A phony “national reconciliation accord” has been sponsored by the Saudis, but this is a farce, considering that none of the insurgents were invited. A rival conference, held in Eritrea which provides safe haven and aid to the insurgents denounced the proceedings. So much for “national reconciliation.”
An equally phony bill that is supposed to call attention to the dire situation in Somalia has been introduced in Congress by Rep. Donald Payne (D-New Jersey): it’s phony because it simply addresses the lack of “democracy” in Ethiopia, demands that the Ethiopians submit to foreign overseers who will measure their “progress” and release aid conditional on the “success” of the program, and the deal-breaker is that the legislation has several loopholes in it big enough to drive a couple of Ethiopian tanks through. For one, Bush can simply waive the bill’s requirements, and, secondly, the military component of U.S. aid is exempted.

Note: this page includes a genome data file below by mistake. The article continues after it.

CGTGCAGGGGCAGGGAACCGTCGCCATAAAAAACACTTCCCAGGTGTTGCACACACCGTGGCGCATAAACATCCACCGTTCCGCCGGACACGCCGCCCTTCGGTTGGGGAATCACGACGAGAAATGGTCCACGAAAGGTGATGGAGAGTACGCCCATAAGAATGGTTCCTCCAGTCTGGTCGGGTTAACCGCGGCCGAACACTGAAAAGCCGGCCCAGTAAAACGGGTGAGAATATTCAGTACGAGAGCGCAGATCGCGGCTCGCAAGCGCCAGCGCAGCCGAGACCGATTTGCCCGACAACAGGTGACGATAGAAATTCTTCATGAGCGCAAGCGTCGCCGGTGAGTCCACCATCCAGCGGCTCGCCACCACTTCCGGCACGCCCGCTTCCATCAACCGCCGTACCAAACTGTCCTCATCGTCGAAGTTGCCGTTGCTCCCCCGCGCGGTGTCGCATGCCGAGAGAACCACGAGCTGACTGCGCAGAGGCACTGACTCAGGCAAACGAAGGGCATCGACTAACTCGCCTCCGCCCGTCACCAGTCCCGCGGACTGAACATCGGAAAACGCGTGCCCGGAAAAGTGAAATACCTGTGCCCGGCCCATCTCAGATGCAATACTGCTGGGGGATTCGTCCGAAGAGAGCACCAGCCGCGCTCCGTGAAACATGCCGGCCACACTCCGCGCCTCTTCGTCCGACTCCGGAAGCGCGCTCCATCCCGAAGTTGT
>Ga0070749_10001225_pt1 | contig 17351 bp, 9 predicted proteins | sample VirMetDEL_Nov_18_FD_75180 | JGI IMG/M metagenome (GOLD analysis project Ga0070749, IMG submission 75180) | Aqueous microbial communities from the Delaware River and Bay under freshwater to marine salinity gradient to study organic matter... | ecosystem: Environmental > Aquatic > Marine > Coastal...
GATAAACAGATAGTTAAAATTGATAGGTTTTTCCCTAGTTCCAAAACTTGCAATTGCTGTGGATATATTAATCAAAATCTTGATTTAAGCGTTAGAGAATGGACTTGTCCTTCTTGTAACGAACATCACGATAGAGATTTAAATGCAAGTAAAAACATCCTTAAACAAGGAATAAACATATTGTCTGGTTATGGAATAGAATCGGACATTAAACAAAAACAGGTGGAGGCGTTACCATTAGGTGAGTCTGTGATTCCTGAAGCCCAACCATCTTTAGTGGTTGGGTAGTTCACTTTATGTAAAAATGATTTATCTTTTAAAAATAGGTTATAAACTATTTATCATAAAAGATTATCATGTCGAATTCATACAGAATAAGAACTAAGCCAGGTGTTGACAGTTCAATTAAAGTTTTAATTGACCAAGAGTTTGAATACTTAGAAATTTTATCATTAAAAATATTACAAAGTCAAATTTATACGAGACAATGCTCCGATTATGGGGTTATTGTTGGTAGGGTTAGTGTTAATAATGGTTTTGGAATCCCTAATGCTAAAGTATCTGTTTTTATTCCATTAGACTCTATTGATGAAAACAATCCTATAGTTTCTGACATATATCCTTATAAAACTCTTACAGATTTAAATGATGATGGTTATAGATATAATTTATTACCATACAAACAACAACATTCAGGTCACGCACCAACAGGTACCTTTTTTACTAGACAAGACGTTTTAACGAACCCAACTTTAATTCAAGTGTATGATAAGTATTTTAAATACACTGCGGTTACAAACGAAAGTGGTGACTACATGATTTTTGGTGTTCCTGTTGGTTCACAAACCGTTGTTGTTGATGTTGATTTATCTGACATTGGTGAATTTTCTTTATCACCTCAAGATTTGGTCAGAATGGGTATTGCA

In short, even if the bill passes the Senate unlikely those Ethiopian soldiers who terrorized the villagers of Kamuda will still be subsidized and succored by American taxpayers, even as they continue rampaging through the Ogaden, and Somalia.
The history of our intervention in the Horn of Africa is a case study in what not to do, and how to hurt our own interests, in the guise of “fighting terrorism,” and I’ve covered that here, here, and here. The latest chapter in the region’s long agony merely confirms the original diagnosis: that U.S. intervention creates new problems instead of solving old ones.